To measure the operational impact of a specific generator retirement, the RTO will model its system under each scenario, absent the generator that has submitted a delist bid, and model generators in descending order of their bids.
Under the RTO’s proposal, a generator will be retained for fuel security purposes if one of two triggers occur after full utilization of Operating Procedure No. 4 (OP-4), actions taken during a capacity deficiency when available resources are insufficient to meet anticipated electricity demand plus required operating reserves:
Reduction of 10-minute reserves below 700 MW in any hour in the absence of a contingency in more than one LNG-gas supply scenario case; or
The use of load shedding in any hour under OP-7, when the RTO requests that generators and demand response resources not subject to a capacity supply obligation voluntarily provide energy for reliability purposes.
The RTO will use the same model developed for OFSA to assess the need to retain a resource for fuel security. To evaluate the operational impacts of generator retirement delist bids, predefined scenarios will test system performance under a range of scenarios and sensitivities, absent a retiring generator.
Static input assumptions will model a number of system parameters, including winter peak load, winter load profile and local distribution company natural gas demand.
In addition, the RTO will use three variable inputs in the model: LNG injections, electricity imports and the dual-fuel oil tank fill rate, which represents the number of oil refills at dual-fuel generating units per 90-day winter season.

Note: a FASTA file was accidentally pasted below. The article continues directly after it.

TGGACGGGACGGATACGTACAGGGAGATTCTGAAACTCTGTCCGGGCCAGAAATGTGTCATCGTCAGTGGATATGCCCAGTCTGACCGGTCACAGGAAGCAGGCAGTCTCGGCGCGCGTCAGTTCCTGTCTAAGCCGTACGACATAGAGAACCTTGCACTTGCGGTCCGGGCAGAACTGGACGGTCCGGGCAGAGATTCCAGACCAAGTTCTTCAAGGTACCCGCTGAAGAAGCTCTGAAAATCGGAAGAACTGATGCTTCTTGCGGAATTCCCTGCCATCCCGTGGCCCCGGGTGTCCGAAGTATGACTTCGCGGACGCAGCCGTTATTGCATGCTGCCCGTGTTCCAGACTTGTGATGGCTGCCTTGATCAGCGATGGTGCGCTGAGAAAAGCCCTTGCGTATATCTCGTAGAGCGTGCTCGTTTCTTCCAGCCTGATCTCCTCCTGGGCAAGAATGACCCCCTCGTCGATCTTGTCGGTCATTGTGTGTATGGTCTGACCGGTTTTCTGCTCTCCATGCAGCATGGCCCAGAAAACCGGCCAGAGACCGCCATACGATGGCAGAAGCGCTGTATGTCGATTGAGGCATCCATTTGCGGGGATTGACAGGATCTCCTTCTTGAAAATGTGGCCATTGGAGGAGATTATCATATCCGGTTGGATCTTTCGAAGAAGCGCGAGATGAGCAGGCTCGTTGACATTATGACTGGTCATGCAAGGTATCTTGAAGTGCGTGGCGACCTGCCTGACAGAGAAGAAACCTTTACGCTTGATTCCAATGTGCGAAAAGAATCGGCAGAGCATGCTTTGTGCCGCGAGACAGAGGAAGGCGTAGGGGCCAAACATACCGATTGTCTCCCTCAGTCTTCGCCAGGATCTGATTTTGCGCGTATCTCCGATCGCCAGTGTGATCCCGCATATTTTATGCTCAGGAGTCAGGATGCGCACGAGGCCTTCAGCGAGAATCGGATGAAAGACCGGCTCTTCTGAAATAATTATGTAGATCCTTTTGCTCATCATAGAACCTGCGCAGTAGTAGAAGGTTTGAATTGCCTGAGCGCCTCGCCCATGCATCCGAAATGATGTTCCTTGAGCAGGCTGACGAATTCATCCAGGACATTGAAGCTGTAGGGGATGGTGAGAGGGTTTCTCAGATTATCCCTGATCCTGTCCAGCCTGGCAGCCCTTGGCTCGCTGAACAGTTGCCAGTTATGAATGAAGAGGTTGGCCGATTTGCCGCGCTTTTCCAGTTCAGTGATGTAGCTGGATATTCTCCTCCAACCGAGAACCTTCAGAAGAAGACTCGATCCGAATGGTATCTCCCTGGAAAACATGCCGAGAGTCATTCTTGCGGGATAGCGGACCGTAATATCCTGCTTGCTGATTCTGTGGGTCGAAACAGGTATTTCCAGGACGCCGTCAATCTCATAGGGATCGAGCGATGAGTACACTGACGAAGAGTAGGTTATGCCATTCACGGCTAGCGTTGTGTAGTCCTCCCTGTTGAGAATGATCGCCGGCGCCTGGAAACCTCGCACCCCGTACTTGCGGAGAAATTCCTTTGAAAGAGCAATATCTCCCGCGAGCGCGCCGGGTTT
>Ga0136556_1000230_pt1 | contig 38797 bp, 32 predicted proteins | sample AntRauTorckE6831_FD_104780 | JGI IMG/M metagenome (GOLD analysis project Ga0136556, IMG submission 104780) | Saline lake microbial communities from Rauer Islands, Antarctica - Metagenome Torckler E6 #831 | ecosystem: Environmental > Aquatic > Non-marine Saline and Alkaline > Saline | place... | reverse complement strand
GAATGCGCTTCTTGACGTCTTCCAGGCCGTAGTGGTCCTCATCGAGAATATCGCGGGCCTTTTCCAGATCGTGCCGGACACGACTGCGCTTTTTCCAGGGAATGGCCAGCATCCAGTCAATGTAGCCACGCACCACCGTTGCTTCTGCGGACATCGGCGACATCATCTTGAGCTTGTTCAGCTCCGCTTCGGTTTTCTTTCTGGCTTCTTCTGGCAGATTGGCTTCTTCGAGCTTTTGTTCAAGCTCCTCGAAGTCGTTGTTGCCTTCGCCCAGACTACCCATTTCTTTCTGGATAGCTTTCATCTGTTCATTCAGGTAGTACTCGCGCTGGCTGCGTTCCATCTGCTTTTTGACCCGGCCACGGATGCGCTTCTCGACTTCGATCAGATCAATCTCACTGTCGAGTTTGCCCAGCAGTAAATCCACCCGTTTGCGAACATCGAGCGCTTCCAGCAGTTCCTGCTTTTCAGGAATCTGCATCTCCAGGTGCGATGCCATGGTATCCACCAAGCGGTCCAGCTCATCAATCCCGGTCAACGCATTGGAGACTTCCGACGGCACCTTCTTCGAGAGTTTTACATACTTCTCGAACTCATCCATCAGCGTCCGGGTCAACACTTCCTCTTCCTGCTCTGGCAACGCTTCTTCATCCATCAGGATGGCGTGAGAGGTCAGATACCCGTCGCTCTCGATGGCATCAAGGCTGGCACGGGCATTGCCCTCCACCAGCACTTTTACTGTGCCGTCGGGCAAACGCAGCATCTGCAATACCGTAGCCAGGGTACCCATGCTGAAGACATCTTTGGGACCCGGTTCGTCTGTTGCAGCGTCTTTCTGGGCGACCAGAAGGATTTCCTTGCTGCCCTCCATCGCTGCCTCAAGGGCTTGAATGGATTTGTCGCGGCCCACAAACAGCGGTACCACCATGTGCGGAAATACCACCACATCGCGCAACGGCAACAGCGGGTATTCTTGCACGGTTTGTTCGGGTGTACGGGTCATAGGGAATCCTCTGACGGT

The commission noted that many commenters argued for modifications to the two proposed triggering criteria.
“Some commenters argue that the triggering criteria are too conservative, meaning the criteria are easily violated and will result in unnecessary out-of-market interventions,” the commission said. “Still others argue that the triggering criteria are not conservative enough, meaning that the criteria are not easily violated and will result in an elevated risk to reliability in cold weather months.”
The 700-MW trigger is intended to account for improvements in system performance between the forecast year and the operating year, which are not fully accounted for in the modeling, the RTO said in its filing.
The allowance for reduction of 10-minute reserves in the analysis does not indicate allowance of any violation of NERC operations criteria, the RTO said, adding that it will continue to maintain needed generation reserves to meet mandatory reliability criteria during operation.
Connecticut regulators supported the revised modeling methodology because “it incorporates more recent data that would be updated annually and accounts for resources under state contracts, [and] balances conservative and optimistic approaches to avoid both over-procurement and reliability problems.”
In a concurring opinion, Glick advised that “ISO-NE’s apparent need to retain units for fuel security is the result of a market failure” and that the RTO’s “ultimate approach to fuel security will need to be more sophisticated than the interim approach we approve today.”
Glick added that the favorable ruling for ISO-NE “does not necessarily indicate that even the exact same proposal would be just and reasonable in other regions of the country,” Glick said.
Units needed for fuel security would be economic if compensated for the services they provide, which should be procured through the competitive markets, he said.
“Individual, ad hoc contracts with particular resources whose retirement might, under the most conservative assumptions, create a fuel security concern is no way to address a region’s long-term fuel security,” Glick said.
The Tariff changes became effective Oct. 30.